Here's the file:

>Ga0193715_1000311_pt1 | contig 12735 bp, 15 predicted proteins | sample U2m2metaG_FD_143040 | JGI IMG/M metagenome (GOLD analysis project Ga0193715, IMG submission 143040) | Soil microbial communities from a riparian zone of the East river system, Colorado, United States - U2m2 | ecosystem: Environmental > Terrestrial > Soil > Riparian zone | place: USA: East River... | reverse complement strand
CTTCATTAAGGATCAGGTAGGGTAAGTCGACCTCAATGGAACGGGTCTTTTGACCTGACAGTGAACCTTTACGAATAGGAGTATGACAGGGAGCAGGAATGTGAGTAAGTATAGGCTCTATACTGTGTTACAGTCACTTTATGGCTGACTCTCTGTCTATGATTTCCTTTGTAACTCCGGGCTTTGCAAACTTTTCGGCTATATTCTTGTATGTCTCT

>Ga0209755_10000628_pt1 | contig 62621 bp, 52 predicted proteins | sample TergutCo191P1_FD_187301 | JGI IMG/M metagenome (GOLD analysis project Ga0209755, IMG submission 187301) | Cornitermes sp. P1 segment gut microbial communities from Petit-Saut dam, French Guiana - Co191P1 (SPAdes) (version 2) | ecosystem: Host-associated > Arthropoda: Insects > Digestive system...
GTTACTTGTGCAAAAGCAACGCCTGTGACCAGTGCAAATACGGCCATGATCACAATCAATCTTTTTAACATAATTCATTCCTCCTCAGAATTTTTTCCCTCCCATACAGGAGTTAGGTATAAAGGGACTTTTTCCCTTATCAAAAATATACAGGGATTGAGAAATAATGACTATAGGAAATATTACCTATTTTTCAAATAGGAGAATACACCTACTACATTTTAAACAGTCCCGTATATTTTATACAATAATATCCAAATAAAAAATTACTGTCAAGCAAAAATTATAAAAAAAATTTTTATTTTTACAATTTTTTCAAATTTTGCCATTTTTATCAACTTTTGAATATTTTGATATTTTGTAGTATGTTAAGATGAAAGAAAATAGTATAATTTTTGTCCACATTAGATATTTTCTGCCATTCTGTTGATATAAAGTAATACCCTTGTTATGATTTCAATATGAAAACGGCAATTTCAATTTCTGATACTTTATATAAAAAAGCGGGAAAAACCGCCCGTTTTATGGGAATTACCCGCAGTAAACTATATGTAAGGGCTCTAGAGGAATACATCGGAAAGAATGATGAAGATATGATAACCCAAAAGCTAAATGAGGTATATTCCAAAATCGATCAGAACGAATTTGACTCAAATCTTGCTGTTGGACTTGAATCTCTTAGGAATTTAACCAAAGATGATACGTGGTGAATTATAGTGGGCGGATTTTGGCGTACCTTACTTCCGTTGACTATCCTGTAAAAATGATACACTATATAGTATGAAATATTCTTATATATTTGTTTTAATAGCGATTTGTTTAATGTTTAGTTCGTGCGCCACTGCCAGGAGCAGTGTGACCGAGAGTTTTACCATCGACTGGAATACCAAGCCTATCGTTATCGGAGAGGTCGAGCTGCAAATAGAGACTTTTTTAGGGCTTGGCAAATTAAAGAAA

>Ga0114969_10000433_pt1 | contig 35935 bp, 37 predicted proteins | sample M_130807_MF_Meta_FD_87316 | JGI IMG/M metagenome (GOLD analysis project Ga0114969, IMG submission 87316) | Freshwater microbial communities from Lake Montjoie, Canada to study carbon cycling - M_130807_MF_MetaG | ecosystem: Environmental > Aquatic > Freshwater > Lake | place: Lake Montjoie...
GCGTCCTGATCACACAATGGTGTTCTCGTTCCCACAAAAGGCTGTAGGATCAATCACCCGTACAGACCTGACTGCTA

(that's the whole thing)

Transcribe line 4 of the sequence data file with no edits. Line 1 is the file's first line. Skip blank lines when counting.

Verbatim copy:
GTTACTTGTGCAAAAGCAACGCCTGTGACCAGTGCAAATACGGCCATGATCACAATCAATCTTTTTAACATAATTCATTCCTCCTCAGAATTTTTTCCCTCCCATACAGGAGTTAGGTATAAAGGGACTTTTTCCCTTATCAAAAATATACAGGGATTGAGAAATAATGACTATAGGAAATATTACCTATTTTTCAAATAGGAGAATACACCTACTACATTTTAAACAGTCCCGTATATTTTATACAATAATATCCAAATAAAAAATTACTGTCAAGCAAAAATTATAAAAAAAATTTTTATTTTTACAATTTTTTCAAATTTTGCCATTTTTATCAACTTTTGAATATTTTGATATTTTGTAGTATGTTAAGATGAAAGAAAATAGTATAATTTTTGTCCACATTAGATATTTTCTGCCATTCTGTTGATATAAAGTAATACCCTTGTTATGATTTCAATATGAAAACGGCAATTTCAATTTCTGATACTTTATATAAAAAAGCGGGAAAAACCGCCCGTTTTATGGGAATTACCCGCAGTAAACTATATGTAAGGGCTCTAGAGGAATACATCGGAAAGAATGATGAAGATATGATAACCCAAAAGCTAAATGAGGTATATTCCAAAATCGATCAGAACGAATTTGACTCAAATCTTGCTGTTGGACTTGAATCTCTTAGGAATTTAACCAAAGATGATACGTGGTGAATTATAGTGGGCGGATTTTGGCGTACCTTACTTCCGTTGACTATCCTGTAAAAATGATACACTATATAGTATGAAATATTCTTATATATTTGTTTTAATAGCGATTTGTTTAATGTTTAGTTCGTGCGCCACTGCCAGGAGCAGTGTGACCGAGAGTTTTACCATCGACTGGAATACCAAGCCTATCGTTATCGGAGAGGTCGAGCTGCAAATAGAGACTTTTTTAGGGCTTGGCAAATTAAAGAAA